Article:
The National Weather Service on Saturday warned airplanes to avoid airspace near an erupting Alaska volcano as it spewed ash 30,000 feet above sea level.
Winds were blowing ash from Pavlof Volcano to the west and southwest.
Pavlof began erupting, pushing lava out from a vent near its summit, on Wednesday. On Friday, the ash cloud reached 16,000 feet.
The eruption intensified at 6 a.m. Saturday, sending the ash cloud higher, said Dave Schneider, a geophysicist at Alaska Volcano Observatory.
It's not clear how long this eruption will last, Schneider said. Pavlof's eruptions may last for weeks or months with varying levels of intensity, he said.
Pavlof is Alaska's most active volcano and is located about 625 miles southwest of Anchorage. It's had more than 40 recorded eruptions, including earlier this year and last year.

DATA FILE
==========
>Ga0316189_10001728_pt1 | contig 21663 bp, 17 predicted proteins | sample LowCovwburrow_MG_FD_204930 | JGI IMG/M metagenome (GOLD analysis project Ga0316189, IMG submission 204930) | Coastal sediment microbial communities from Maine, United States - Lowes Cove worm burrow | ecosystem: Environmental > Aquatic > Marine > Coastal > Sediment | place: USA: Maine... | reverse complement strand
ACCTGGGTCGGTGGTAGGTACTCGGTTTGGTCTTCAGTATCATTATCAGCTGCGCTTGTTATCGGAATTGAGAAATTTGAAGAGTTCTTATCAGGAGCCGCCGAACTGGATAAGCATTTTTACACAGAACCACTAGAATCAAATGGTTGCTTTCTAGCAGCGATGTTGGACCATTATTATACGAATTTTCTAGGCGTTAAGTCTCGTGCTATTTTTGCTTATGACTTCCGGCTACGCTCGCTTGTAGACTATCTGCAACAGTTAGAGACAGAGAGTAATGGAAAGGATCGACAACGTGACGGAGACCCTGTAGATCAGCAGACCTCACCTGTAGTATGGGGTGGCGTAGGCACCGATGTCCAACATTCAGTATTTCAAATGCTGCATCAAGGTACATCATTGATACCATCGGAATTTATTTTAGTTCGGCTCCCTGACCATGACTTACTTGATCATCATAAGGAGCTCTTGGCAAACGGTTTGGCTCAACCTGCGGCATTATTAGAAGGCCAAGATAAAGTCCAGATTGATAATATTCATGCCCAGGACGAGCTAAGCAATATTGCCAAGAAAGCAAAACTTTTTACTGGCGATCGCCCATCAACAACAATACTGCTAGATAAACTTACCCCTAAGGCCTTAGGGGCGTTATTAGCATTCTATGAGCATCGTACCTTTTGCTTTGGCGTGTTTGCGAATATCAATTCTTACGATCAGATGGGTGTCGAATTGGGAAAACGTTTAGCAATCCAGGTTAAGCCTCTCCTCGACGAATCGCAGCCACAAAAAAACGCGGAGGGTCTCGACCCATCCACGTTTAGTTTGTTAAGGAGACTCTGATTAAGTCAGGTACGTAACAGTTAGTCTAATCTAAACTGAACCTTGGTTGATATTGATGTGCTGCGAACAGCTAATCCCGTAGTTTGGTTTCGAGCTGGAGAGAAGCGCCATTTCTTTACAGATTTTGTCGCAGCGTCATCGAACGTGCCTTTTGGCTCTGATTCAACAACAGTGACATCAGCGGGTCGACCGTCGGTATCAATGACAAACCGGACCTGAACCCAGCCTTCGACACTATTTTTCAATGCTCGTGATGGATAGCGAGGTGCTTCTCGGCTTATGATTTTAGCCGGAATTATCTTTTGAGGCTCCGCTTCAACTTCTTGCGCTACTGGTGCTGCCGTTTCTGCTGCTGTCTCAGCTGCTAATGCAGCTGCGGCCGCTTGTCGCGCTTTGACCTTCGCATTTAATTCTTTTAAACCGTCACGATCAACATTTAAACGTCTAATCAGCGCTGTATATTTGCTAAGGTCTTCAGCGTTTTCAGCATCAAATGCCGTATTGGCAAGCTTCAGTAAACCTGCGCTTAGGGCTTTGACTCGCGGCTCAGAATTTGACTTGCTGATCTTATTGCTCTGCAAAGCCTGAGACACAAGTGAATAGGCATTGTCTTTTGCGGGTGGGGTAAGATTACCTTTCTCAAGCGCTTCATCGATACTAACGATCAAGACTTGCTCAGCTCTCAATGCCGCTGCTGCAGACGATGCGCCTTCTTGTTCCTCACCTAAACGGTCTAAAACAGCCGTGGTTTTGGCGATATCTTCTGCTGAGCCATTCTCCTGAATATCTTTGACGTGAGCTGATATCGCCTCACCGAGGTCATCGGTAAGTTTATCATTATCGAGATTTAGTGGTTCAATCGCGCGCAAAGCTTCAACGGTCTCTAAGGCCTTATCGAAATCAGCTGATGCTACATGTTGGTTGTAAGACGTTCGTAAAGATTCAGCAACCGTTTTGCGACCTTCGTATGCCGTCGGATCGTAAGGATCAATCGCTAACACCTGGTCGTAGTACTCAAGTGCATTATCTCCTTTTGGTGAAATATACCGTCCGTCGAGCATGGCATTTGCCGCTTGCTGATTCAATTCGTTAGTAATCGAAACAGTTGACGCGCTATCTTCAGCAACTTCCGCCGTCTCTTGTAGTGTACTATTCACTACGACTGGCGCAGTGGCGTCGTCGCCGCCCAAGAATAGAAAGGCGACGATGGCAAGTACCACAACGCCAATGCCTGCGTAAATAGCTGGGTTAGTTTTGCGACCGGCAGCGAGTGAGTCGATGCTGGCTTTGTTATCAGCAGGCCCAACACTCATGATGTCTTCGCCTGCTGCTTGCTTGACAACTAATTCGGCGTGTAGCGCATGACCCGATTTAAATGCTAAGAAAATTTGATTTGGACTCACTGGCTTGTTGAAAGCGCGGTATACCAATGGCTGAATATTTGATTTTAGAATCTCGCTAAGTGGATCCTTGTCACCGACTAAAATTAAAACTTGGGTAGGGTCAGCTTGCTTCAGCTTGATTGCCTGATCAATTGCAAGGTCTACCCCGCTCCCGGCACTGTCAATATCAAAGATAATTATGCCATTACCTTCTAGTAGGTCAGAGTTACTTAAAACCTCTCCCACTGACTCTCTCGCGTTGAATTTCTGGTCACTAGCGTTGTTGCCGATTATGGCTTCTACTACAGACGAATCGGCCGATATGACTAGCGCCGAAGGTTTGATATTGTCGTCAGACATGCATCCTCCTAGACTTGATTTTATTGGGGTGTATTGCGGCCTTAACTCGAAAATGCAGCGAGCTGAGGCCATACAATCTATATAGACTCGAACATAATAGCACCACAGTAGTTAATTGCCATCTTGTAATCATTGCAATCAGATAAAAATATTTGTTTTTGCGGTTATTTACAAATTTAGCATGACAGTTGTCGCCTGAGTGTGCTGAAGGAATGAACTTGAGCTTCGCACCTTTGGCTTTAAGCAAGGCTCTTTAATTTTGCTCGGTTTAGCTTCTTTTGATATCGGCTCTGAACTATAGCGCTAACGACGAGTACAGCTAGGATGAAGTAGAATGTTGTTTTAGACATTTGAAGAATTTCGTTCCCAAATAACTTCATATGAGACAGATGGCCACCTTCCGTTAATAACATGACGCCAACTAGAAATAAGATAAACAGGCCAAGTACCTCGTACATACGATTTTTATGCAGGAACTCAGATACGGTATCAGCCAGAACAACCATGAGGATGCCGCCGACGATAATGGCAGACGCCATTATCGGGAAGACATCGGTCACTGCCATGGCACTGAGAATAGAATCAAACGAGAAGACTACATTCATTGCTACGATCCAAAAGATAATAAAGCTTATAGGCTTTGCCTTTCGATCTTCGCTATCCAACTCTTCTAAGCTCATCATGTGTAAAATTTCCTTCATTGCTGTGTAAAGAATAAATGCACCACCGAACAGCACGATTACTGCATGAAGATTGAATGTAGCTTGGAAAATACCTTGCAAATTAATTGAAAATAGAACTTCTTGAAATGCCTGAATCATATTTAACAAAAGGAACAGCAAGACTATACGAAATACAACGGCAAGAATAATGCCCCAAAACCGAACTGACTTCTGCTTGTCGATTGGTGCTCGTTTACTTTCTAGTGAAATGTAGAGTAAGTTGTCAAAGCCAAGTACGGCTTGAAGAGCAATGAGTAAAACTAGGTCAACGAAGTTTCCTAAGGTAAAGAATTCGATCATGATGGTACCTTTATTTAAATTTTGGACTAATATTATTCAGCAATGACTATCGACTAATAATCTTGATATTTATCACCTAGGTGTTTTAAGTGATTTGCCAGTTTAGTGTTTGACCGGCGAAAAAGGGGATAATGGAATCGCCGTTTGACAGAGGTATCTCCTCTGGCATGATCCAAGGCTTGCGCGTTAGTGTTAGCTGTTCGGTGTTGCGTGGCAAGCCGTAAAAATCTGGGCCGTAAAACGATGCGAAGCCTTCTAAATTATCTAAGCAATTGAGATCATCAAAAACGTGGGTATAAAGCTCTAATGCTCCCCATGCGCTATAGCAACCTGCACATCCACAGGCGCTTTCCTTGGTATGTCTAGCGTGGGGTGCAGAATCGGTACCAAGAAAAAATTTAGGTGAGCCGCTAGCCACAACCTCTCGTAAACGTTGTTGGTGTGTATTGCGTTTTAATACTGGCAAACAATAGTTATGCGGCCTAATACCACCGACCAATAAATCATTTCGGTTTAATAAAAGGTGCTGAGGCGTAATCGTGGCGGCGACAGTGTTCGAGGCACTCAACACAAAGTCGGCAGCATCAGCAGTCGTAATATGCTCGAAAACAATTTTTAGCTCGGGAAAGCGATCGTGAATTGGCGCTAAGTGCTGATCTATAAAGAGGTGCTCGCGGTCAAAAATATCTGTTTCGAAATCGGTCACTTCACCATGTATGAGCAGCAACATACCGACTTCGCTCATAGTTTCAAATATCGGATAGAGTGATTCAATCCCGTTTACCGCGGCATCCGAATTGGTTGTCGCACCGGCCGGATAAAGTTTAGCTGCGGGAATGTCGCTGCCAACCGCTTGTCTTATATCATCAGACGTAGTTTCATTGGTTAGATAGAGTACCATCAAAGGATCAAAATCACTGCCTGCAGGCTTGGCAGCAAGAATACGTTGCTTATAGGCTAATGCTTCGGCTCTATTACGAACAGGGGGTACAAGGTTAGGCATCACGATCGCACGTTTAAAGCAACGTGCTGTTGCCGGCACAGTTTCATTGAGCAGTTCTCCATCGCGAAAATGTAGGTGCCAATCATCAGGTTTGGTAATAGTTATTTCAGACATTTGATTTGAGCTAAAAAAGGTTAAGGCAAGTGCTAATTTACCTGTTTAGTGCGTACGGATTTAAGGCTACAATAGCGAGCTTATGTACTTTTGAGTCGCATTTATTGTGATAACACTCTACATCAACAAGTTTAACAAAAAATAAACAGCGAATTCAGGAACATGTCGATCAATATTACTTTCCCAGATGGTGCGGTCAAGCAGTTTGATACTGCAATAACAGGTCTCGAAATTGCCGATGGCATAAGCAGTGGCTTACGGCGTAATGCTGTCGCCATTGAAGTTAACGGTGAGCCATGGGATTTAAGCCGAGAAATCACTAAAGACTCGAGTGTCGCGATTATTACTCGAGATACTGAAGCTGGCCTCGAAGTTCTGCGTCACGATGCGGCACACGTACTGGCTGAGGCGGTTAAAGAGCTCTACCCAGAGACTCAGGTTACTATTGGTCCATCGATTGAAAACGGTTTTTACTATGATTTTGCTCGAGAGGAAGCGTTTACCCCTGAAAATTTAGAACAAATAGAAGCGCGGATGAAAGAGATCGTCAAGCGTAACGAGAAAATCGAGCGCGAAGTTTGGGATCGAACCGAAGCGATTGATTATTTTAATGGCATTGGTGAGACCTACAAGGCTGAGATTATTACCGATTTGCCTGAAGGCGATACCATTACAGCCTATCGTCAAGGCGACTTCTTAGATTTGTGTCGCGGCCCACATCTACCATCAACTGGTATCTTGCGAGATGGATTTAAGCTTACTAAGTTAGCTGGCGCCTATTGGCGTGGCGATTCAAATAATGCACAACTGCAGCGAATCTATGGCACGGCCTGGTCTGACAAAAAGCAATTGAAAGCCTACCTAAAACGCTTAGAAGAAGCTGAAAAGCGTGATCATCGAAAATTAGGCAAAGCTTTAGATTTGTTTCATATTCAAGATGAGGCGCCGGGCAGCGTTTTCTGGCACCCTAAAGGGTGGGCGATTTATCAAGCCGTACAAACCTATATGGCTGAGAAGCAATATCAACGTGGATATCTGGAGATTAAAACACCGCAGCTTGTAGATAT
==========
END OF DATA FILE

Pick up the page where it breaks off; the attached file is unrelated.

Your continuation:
It also lies along popular international air routes connecting Europe, North America and Asia.
The eruption has had little effect on people on the ground. The closest community, Cold Bay, is 40 miles away. Observers there reported seeing dark snow on the surface of the volcano Wednesday, indicating an eruption had started.
There have been some small avalanches of hot rock down the north flank of the volcano. These may produce local mud flows to the north, but scientists say they would likely be minor.